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Commentary

8 Steps to Enhance Government Agencies' Security Posture

Given the heterogeneous architectures of critical state and local systems, it's imperative we learn from the security exposures of other critical infrastructure and pledge to be better

Today's world is dramatically different than one of just five years ago. Ransomware attacks used to make global headlines. Now, they are commonplace. Cybercriminals have historically targeted large enterprises but now, almost every day, we learn that a new city, county, or state government entity has been attacked. In fact, VMware Carbon Black's recent 2020 Cybersecurity Outlook Report found a resurgence in ransomware attacks against the public sector, citing 113 individual attacks against state and municipal governments and agencies in 2019 alone.

With more ransomware attacks targeting energy and utility entities and government agencies, it's imperative that these organizations pay special attention to their security practices now more than ever. Just recently, the Internal Revenue Service urged taxpayers to be on the lookout for a surge of calls and email phishing attempts about COVID-19 as cybercriminals are likely to take advantage of the crisis to target financial information. And earlier this year, the Defense Information Systems Agency, which handles the secure communications for top government officials, said Social Security numbers and other personal data in its network may have been compromised in 2019.

Given the heterogeneous architectures of critical state and local systems it is imperative that we learn from the security exposures of other critical infrastructure and pledge to be better. To help kickstart, I've put together the eight best cybersecurity practices for government entities.

    1. It is imperative to get a baseline on understanding where vulnerabilities lie. A baseline "Red Team" or "Purple Team" (using third party plus in-house security experts) audit and/or cyber-hunt exercise can help expose where systems are vulnerable and where increased controls need to be applied. Pen tests and general audits are also recommended.
    2. Multi-factor authentication with "just in time" administration should be deployed to Web servers, and servers holding key data. Websites that are accessible to the general public should be reviewed for accuracy continuously.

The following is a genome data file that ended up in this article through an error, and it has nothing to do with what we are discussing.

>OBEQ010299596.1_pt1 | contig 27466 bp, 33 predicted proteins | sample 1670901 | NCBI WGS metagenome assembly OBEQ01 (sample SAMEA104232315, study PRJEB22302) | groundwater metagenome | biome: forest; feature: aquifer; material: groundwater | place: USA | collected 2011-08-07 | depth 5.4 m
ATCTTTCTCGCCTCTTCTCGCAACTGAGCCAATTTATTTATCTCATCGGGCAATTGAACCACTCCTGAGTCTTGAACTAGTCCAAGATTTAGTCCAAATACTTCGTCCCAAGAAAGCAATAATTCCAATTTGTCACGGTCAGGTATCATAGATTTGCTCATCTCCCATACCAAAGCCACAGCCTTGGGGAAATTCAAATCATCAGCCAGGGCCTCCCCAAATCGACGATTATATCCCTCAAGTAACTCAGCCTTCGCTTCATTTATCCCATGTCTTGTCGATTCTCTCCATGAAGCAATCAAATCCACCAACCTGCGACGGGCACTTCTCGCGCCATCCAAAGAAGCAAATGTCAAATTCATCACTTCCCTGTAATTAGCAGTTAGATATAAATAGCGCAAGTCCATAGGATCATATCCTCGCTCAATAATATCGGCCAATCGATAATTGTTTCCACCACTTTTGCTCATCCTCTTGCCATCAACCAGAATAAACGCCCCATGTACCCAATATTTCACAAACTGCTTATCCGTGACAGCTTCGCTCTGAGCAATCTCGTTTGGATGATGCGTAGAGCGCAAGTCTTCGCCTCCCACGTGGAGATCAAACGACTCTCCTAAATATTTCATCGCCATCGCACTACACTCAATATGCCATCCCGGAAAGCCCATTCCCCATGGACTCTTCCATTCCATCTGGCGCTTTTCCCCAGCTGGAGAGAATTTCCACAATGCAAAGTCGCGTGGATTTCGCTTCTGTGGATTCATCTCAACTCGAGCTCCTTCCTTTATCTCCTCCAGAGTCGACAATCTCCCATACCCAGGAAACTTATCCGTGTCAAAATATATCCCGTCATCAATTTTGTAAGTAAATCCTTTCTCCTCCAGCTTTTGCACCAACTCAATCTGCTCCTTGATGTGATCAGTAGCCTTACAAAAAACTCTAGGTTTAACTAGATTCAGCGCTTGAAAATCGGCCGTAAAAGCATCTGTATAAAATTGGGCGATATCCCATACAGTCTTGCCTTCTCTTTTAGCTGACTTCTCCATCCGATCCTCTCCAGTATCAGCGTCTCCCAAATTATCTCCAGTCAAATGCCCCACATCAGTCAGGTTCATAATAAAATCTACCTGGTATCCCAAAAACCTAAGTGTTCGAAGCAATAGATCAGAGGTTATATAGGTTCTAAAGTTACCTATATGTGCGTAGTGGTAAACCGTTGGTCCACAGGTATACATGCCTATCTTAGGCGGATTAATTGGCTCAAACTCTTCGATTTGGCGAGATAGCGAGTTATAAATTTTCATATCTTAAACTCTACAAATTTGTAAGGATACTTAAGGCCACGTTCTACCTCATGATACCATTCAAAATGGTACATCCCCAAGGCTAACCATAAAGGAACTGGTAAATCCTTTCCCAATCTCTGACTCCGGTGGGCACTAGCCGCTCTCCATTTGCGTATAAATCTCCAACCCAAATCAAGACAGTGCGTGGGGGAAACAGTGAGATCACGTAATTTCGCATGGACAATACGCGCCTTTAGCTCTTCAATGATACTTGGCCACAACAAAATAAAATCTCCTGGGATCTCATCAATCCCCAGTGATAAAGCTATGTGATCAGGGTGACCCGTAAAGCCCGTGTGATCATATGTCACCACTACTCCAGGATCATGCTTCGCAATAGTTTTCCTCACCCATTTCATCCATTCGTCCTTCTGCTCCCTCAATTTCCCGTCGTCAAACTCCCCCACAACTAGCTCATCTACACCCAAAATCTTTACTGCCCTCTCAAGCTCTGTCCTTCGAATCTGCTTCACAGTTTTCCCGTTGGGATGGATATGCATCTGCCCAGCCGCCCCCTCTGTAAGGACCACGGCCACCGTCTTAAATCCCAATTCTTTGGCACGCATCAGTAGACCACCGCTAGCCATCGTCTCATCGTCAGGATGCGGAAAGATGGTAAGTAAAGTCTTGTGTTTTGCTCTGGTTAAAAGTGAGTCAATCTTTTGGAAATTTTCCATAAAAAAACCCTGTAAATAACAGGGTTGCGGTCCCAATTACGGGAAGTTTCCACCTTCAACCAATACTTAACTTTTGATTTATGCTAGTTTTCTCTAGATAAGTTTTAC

3. Deploy application control ("whitelisting") on critical servers and ensure they do not touch the public Internet. Place them in high enforcement and only allow approved programs to run. Stop all unauthorized file or memory modifications.
    4. Create a comprehensive micro-segmentation strategy for your network and then execute it. Flat networks are much more easily hacked and more of your critical network will be exposed during that attack. If you don't have the expertise in-house for this task, an external consultant will be well worth the extra expense.
    5. Deploy endpoint detection and response (EDR) technology as well as non-signature based next-generation antivirus (NGAV) that uses unfiltered data to detect and remediate advanced attacks. Remember, the endpoint is the easiest attack surface for hackers
    6. Continually work to attract, hire, and retain the best security talent in order to ensure you are not only protected but also know how to remediate if an attack happens.
    7. Stay up to date on the latest attack methodologies as well as attack vehicles. Do this by attending conferences (even digitally) and webinars, as well as networking with other government security teams.
    8. Educate! Make sure that everyone in your network, your administration and your leadership team understands the importance of cybersecurity, how not to fall for phishing attacks, and how to maintain a secure environment.

If 2019 offered any indication of what 2020 and beyond holds, it's that attackers will continue to evolve their behaviors as demonstrated early this year. As defenders, specifically those in charge of keeping citizens safe, we must shift not only our thinking but also our people, processes, and technologies to account for new attacker behaviors. Finally, we must use prior attacks as a reminder that it is time security becomes intrinsic to how we build, deploy, and maintain technology for all.

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